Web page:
Sakurai: We made Kirby Super Star so that you can pull off various moves with the same ability. Thus, one guiding concept was the inclusion of versatility.
And that makes it like a fighting game.
The third pillar you mentioned was an omnibus format. You're referring to how you can enjoy multiple stories within one game, right?
Sakurai: Yes. On Super NES, games went on for a long time before reaching a conclusion. And that was also true of the great games for NES.
Players might play for a long time but never reach the end.
Sakurai: Back then, players were paying high prices for games, so we boasted things like long play time and big maps. Basically, bulk had become one standard of value.
And you made Kirby Super Star as the antithesis to that trend.
Sakurai: Yes. I thought about having resolutions come more quickly and that led to the omnibus format. I wanted to give each section its own plot in addition to providing different types of gameplay.
The result was seven main games and two subgames.
Sakurai: The main plots are really only in six games, though. The Arena is a bonus, so it's actually six games plus one.
Oh, I see. The first one you play is Spring Breeze. That title is perfect. It comes from the game for Game Boy, doesn't it?
Sakurai: Yes. The game manual for Kirby's Dream Land described Kirby as a youth who came with the spring breeze, and this game was based on that game, so I gave it that title. It's also the first game in the software, so I wanted to suggest that the going was still easy at that point.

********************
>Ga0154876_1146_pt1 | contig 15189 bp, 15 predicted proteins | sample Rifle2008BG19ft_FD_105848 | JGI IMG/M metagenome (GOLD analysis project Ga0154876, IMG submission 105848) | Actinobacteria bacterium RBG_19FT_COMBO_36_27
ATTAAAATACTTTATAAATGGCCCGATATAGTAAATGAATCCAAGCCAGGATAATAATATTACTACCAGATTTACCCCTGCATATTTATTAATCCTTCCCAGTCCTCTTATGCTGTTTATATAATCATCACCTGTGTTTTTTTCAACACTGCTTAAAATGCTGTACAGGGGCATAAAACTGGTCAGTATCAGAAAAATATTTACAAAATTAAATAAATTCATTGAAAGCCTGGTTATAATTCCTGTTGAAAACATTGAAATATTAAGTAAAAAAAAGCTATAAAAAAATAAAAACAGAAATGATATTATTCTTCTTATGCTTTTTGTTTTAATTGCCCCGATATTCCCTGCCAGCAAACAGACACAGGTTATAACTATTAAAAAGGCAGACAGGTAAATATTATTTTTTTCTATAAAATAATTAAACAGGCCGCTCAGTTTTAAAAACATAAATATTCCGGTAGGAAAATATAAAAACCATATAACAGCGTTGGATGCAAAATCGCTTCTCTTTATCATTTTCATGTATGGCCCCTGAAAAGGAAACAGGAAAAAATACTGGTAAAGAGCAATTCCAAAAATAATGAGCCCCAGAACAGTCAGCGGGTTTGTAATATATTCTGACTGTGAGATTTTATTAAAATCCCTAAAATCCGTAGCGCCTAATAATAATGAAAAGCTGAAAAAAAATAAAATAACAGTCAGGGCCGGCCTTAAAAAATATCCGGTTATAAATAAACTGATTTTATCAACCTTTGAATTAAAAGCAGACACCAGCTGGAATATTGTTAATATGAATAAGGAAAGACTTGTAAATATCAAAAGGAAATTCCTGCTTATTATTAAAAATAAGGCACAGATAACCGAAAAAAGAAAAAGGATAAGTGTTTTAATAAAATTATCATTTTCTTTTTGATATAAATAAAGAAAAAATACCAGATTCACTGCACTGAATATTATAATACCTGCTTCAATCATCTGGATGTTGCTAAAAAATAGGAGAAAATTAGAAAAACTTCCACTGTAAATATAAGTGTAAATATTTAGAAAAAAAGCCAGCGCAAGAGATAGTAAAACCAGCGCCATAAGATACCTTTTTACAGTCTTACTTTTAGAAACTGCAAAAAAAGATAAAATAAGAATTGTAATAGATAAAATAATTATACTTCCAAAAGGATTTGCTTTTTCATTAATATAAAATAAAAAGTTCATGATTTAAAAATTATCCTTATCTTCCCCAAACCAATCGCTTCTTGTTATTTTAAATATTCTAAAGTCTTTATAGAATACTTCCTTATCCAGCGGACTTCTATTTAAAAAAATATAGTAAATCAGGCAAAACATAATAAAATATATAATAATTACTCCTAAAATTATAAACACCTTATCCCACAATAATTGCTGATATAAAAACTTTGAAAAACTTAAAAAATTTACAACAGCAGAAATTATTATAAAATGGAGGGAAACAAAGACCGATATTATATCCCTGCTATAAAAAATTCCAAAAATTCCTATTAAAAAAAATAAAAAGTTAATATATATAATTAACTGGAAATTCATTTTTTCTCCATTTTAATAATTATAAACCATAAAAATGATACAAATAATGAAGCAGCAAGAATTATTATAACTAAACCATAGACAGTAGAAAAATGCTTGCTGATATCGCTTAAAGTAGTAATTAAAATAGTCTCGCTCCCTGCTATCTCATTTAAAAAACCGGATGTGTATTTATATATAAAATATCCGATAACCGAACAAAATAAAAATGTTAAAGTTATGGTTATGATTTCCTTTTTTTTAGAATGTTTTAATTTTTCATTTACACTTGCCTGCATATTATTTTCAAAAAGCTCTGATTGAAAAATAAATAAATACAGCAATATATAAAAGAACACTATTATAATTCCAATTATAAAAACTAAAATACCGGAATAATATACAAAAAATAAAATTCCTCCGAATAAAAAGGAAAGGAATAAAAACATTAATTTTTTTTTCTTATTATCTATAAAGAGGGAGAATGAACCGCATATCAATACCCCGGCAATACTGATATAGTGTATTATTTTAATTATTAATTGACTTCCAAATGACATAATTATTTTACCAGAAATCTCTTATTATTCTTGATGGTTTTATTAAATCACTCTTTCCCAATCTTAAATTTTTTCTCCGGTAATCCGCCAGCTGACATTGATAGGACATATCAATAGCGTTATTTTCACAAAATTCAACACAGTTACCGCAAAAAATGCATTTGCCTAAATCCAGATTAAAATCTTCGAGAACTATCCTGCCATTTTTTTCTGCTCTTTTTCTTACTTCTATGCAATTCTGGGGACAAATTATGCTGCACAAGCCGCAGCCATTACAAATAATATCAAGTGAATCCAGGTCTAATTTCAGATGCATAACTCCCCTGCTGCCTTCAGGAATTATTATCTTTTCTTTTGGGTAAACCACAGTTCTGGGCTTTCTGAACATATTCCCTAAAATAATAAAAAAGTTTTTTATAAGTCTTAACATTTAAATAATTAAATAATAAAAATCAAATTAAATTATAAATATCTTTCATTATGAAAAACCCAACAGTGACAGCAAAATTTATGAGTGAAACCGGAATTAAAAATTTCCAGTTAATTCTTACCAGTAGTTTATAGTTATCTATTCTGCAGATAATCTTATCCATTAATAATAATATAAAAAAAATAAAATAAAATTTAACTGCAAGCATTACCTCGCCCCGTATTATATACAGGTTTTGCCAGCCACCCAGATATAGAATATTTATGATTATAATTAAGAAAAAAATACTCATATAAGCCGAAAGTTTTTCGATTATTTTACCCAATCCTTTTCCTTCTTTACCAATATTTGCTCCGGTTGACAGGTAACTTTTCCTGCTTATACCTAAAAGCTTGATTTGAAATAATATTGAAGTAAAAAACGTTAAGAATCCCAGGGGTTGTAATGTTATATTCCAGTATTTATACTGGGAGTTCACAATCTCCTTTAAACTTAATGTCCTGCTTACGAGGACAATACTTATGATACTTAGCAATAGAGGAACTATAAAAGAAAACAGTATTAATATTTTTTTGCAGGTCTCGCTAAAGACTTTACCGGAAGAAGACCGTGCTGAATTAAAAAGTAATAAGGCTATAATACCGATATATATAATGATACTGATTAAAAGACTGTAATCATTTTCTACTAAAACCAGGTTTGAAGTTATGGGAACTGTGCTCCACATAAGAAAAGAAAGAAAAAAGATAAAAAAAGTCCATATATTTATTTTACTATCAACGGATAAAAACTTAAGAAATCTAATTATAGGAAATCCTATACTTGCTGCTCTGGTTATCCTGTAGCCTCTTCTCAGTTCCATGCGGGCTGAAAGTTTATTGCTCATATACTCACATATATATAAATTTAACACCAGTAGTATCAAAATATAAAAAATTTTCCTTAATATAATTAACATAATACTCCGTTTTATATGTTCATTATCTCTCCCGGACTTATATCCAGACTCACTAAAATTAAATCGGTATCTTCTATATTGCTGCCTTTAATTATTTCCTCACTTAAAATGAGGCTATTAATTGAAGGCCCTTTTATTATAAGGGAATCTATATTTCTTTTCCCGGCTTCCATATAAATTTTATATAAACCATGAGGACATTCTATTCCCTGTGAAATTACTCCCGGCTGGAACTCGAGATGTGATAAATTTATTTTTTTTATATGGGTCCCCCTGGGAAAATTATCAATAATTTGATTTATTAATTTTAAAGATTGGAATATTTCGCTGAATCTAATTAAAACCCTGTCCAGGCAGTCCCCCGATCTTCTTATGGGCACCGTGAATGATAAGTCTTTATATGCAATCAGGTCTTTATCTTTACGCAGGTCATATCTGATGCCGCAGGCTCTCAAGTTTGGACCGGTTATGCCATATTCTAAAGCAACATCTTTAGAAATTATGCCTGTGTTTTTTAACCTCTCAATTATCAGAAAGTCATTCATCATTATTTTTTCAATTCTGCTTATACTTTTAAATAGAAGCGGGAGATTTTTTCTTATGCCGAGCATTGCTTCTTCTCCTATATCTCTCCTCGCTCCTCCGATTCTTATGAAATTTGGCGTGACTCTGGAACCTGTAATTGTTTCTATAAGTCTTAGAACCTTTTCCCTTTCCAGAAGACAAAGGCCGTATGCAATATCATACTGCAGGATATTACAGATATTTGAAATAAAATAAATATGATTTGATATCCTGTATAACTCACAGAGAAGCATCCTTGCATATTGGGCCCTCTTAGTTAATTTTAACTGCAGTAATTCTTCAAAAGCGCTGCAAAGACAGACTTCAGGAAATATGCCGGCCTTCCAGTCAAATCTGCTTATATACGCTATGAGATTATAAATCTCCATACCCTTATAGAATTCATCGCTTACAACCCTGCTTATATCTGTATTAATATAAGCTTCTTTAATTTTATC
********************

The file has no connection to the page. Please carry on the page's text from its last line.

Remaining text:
That title does make it sound easy.
Sakurai: In Spring Breeze, you can use the Copy ability, but that wasn't the original plan.
Why weren't you going to include it?
Sakurai: At first, I thought about just following the original game to show complete beginners how to play.
In addition to Spring Breeze, I also like Kachiwari Megaton Punch (Megaton Punch) and Setsuna no Mikiri (Samurai Kirby). I thought your titles were quite distinctive and really hit the nail on the head.
Sakurai: Thank you. By the way, I was the one who did the title logo calligraphy for Setsuna no Mikiri.
Sakurai: First, I did it with a brush pen, and then I imported that into the computer and turned it into pixels.
Come to think of it, your voice is also in the game.
Sakurai: That's right! (laughs) As Mike Kirby, I say "Chesto8!"
8. "Chesto!": a Japanese battle cry when one swings a sword, similar to "hi-yah!" in English. The phrase originated from a dialect in southern Japan.
Sakurai: I went into the music room to record that. The window was open just a little, and when I cried out "Chest!" as hard as I could, people far away turned around.
Toward you, huh? (laughs) Because the people in the company wondered what had gotten into you?
Sakurai: No, they were complete strangers. People working in the fields.
(laughs) You could see farming fields outside the company windows.
Sakurai: Yeah. (laughs)
How long did development of Kirby Super Star last?
Sakurai: I think it was about three years.